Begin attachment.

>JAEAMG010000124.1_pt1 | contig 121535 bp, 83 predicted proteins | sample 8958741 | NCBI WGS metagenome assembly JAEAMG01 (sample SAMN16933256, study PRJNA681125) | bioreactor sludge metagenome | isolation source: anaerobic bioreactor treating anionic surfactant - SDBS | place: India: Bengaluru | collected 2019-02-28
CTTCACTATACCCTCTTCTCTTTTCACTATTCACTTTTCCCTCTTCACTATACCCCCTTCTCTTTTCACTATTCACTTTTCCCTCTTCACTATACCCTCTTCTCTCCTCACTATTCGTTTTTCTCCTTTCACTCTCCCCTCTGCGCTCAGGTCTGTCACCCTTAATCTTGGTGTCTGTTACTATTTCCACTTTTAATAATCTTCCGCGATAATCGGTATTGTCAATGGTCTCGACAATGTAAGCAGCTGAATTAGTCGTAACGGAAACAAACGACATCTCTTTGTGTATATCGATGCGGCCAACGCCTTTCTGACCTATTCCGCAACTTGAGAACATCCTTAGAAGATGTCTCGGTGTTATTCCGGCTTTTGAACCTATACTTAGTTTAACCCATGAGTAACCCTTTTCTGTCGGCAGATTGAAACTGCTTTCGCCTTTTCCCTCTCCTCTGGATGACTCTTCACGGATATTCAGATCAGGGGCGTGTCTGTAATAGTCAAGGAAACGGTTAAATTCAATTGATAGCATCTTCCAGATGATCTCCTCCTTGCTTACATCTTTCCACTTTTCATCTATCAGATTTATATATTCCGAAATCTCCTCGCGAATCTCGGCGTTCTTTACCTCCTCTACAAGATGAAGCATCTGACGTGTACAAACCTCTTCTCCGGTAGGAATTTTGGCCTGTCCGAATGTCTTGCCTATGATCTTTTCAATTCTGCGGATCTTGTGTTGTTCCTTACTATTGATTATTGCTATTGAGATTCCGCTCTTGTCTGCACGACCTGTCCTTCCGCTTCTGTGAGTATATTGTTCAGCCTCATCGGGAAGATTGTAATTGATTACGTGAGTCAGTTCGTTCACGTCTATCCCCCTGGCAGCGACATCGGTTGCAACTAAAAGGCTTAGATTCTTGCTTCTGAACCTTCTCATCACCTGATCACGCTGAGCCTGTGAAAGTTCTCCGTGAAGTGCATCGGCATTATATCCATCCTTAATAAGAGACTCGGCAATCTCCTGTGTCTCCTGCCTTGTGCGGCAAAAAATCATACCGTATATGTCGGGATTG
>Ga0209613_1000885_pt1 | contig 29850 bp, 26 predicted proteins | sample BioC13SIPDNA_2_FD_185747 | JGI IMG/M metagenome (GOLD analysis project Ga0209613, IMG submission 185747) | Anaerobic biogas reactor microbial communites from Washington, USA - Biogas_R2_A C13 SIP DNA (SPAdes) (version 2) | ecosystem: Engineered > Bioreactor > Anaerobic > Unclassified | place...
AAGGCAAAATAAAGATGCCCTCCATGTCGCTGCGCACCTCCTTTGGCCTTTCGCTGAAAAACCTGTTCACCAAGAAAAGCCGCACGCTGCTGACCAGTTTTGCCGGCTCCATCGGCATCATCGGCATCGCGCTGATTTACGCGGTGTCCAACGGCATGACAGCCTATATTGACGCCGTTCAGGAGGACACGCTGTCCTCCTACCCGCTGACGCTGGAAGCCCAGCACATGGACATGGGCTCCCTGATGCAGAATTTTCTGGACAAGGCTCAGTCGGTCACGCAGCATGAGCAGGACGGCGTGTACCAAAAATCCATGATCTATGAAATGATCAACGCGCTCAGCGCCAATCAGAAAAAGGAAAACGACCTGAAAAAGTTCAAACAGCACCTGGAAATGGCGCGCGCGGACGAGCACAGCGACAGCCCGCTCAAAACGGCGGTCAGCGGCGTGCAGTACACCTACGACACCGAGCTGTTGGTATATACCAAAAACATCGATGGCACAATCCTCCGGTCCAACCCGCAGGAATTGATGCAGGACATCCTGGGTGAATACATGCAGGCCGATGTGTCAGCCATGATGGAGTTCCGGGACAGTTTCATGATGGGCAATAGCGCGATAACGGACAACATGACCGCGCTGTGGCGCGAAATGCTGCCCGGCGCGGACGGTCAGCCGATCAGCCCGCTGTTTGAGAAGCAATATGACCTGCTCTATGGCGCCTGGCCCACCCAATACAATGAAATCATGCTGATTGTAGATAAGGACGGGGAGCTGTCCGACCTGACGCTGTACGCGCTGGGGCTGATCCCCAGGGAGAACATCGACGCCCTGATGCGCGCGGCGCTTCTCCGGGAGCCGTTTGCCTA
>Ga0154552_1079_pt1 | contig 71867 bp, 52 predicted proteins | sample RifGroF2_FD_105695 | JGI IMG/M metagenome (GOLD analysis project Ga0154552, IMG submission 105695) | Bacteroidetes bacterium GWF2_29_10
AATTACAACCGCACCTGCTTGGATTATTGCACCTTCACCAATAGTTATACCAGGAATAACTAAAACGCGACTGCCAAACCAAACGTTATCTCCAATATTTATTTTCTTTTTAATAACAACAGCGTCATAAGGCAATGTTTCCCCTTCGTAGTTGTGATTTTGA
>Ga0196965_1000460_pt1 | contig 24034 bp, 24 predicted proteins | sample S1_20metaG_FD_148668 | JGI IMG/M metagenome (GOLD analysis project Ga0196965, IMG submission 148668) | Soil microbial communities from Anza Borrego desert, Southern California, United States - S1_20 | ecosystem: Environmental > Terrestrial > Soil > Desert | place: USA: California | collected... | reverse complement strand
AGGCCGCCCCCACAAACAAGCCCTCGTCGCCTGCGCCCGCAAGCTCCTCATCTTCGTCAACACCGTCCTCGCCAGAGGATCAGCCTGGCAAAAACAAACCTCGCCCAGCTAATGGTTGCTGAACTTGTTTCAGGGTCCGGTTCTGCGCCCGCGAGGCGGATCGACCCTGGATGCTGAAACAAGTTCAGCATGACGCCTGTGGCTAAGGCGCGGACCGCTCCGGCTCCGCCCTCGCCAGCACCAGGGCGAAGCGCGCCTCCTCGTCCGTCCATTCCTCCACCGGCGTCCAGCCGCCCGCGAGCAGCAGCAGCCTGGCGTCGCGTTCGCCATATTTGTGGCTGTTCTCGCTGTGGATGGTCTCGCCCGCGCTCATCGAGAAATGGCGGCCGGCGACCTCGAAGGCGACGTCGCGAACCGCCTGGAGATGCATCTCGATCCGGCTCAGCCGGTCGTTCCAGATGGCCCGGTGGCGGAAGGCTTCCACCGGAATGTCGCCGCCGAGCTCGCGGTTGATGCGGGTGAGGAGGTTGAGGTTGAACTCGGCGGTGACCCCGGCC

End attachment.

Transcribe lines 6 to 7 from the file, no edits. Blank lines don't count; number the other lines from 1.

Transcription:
AATTACAACCGCACCTGCTTGGATTATTGCACCTTCACCAATAGTTATACCAGGAATAACTAAAACGCGACTGCCAAACCAAACGTTATCTCCAATATTTATTTTCTTTTTAATAACAACAGCGTCATAAGGCAATGTTTCCCCTTCGTAGTTGTGATTTTGA
>Ga0196965_1000460_pt1 | contig 24034 bp, 24 predicted proteins | sample S1_20metaG_FD_148668 | JGI IMG/M metagenome (GOLD analysis project Ga0196965, IMG submission 148668) | Soil microbial communities from Anza Borrego desert, Southern California, United States - S1_20 | ecosystem: Environmental > Terrestrial > Soil > Desert | place: USA: California | collected... | reverse complement strand